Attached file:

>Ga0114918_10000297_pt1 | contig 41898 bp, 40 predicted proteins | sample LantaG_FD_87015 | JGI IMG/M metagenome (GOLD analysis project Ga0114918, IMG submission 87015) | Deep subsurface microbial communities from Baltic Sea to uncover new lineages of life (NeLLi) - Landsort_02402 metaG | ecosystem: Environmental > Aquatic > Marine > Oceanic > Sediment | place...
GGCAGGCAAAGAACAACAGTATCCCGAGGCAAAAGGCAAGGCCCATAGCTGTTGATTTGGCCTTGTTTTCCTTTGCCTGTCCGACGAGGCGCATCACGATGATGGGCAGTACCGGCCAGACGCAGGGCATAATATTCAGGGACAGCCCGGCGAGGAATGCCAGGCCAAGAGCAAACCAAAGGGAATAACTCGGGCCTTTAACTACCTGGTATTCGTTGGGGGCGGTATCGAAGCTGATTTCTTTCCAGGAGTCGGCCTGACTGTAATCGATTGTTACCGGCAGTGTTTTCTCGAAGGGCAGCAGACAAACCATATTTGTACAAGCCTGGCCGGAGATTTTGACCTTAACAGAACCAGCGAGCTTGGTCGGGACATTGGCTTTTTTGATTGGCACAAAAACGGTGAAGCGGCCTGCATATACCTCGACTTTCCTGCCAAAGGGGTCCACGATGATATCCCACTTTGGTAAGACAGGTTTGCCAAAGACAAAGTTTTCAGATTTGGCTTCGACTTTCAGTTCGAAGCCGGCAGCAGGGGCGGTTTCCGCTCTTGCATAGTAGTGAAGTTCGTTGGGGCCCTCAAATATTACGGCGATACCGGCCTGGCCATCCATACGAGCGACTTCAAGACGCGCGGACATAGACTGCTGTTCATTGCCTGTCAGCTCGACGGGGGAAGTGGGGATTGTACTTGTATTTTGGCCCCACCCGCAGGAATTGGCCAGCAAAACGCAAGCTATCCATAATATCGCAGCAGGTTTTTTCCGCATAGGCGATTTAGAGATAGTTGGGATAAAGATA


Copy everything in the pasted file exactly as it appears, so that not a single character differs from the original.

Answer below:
>Ga0114918_10000297_pt1 | contig 41898 bp, 40 predicted proteins | sample LantaG_FD_87015 | JGI IMG/M metagenome (GOLD analysis project Ga0114918, IMG submission 87015) | Deep subsurface microbial communities from Baltic Sea to uncover new lineages of life (NeLLi) - Landsort_02402 metaG | ecosystem: Environmental > Aquatic > Marine > Oceanic > Sediment | place...
GGCAGGCAAAGAACAACAGTATCCCGAGGCAAAAGGCAAGGCCCATAGCTGTTGATTTGGCCTTGTTTTCCTTTGCCTGTCCGACGAGGCGCATCACGATGATGGGCAGTACCGGCCAGACGCAGGGCATAATATTCAGGGACAGCCCGGCGAGGAATGCCAGGCCAAGAGCAAACCAAAGGGAATAACTCGGGCCTTTAACTACCTGGTATTCGTTGGGGGCGGTATCGAAGCTGATTTCTTTCCAGGAGTCGGCCTGACTGTAATCGATTGTTACCGGCAGTGTTTTCTCGAAGGGCAGCAGACAAACCATATTTGTACAAGCCTGGCCGGAGATTTTGACCTTAACAGAACCAGCGAGCTTGGTCGGGACATTGGCTTTTTTGATTGGCACAAAAACGGTGAAGCGGCCTGCATATACCTCGACTTTCCTGCCAAAGGGGTCCACGATGATATCCCACTTTGGTAAGACAGGTTTGCCAAAGACAAAGTTTTCAGATTTGGCTTCGACTTTCAGTTCGAAGCCGGCAGCAGGGGCGGTTTCCGCTCTTGCATAGTAGTGAAGTTCGTTGGGGCCCTCAAATATTACGGCGATACCGGCCTGGCCATCCATACGAGCGACTTCAAGACGCGCGGACATAGACTGCTGTTCATTGCCTGTCAGCTCGACGGGGGAAGTGGGGATTGTACTTGTATTTTGGCCCCACCCGCAGGAATTGGCCAGCAAAACGCAAGCTATCCATAATATCGCAGCAGGTTTTTTCCGCATAGGCGATTTAGAGATAGTTGGGATAAAGATA